Background. High levels of antiretroviral therapy adherence are important for human immunodeficiency virus type 1 (HIV-1) suppression, yet the magnitude of adherence required to maintain it is less well characterized. Furthermore, methods to accommodate changes in adherence over time are lacking. In the present study, our objective was to determine the magnitude of antiretroviral therapy adherence needed to maintain HIV-1 suppression by use of a time-updated adherence measure that has the potential to be of use in a clinical setting. Methods. We examined a population-based cohort of HIV-1-infected subjects ≥18 years of age, residing in British Columbia, Canada, who started receiving antiretroviral therapy between 1 August 1996 and 30 September 2003, who had at least 2 consecutive viral loads <500 copies/mL and who had prescriptions filled at least 3 times during a follow-up period ending 30 September 2004. Virological failure was defined as the second of 2 consecutive viral loads >1000 copies/mL. Cox proportional hazards model was used to determine the relationship between virological failure and refill-based, time-updated surrogate measure of adherence. Results. Among the 1634 participants ≥18 years of age who initiated triple combination therapy during the study, 606 virological failure events were identified. In multivariate analyses, subjects with ≤95% adherence were 1.66 (95% confidence interval, 1.38-2.01) times more likely to experience virological failure than those with >95% adherence. Conclusions. The highest levels of antiretroviral therapy adherence are associated with higher rates of maintained virological suppression. This simple, dynamic surrogate measure of adherence overcomes the limitation of single-point-in-time calculations of adherence and may be useful in real time to determine whether an individual is exhibiting incomplete adherence.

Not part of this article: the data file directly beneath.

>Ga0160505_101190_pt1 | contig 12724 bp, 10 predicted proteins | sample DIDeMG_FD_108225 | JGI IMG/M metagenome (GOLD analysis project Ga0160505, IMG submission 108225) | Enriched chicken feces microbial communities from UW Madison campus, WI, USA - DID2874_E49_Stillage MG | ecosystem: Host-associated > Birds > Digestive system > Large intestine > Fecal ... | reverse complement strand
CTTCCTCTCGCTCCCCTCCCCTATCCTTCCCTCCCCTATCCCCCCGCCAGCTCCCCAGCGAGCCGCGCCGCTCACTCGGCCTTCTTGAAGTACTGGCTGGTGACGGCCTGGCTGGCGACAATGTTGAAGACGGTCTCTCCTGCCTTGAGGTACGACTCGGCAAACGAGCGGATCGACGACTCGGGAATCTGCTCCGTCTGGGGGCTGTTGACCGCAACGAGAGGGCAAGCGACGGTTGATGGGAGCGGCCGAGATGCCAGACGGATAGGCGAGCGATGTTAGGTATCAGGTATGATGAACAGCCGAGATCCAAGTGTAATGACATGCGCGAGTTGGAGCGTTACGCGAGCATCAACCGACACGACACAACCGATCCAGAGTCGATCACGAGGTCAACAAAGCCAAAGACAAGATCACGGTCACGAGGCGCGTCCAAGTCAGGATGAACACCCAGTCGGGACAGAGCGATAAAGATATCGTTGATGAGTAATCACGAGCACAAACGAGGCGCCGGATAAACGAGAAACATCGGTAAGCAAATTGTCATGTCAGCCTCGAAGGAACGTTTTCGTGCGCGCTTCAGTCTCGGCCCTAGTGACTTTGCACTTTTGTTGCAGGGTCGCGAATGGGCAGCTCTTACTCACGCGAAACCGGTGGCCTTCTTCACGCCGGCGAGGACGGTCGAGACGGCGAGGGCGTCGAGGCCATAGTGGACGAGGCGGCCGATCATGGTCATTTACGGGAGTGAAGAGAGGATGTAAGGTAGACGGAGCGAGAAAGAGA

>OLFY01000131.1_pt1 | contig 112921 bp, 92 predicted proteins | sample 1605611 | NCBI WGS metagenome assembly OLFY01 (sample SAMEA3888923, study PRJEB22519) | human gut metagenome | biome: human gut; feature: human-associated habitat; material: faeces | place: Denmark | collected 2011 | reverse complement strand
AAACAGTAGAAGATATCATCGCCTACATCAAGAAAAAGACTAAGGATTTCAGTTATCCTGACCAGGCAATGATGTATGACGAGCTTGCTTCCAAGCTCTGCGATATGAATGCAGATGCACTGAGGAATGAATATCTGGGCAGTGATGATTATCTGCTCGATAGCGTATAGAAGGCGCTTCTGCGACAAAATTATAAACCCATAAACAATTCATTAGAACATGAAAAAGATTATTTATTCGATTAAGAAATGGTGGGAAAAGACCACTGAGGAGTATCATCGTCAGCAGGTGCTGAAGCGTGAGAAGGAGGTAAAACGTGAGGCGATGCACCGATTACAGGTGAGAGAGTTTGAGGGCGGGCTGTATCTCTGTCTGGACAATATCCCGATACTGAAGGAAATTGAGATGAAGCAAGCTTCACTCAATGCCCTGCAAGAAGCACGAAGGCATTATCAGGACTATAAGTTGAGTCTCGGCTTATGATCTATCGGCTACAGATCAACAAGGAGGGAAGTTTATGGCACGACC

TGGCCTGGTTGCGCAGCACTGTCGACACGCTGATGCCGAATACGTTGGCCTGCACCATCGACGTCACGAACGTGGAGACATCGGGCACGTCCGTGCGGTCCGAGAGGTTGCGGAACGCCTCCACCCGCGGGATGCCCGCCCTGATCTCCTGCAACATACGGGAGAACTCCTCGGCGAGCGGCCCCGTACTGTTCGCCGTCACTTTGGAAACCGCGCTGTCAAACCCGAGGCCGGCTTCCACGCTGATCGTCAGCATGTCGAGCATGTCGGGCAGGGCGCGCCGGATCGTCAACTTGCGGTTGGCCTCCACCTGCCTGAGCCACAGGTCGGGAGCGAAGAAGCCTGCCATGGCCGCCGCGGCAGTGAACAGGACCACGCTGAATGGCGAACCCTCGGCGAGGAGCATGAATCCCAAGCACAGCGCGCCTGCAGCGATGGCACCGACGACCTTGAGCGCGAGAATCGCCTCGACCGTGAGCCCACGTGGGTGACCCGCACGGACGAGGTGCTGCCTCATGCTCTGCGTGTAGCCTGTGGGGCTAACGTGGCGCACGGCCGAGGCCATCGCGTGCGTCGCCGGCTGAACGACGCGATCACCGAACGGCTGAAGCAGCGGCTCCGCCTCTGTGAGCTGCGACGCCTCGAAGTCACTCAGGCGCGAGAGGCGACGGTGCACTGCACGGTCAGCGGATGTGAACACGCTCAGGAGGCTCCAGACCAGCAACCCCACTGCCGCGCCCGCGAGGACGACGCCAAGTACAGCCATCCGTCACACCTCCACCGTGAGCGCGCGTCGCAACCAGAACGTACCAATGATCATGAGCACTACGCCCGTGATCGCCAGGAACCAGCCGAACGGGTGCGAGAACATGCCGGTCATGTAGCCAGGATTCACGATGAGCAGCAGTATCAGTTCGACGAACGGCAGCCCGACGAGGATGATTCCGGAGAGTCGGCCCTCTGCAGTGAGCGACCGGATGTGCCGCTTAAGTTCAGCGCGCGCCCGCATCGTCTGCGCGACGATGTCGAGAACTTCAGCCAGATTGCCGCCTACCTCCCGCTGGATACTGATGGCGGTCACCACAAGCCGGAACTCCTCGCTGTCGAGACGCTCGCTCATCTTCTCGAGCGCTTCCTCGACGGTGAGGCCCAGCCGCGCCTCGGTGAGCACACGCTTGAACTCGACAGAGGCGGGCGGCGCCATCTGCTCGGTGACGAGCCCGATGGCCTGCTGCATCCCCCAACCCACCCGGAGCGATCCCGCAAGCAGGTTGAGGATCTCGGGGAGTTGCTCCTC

ASJC Scopus subject areas
- Public Health, Environmental and Occupational Health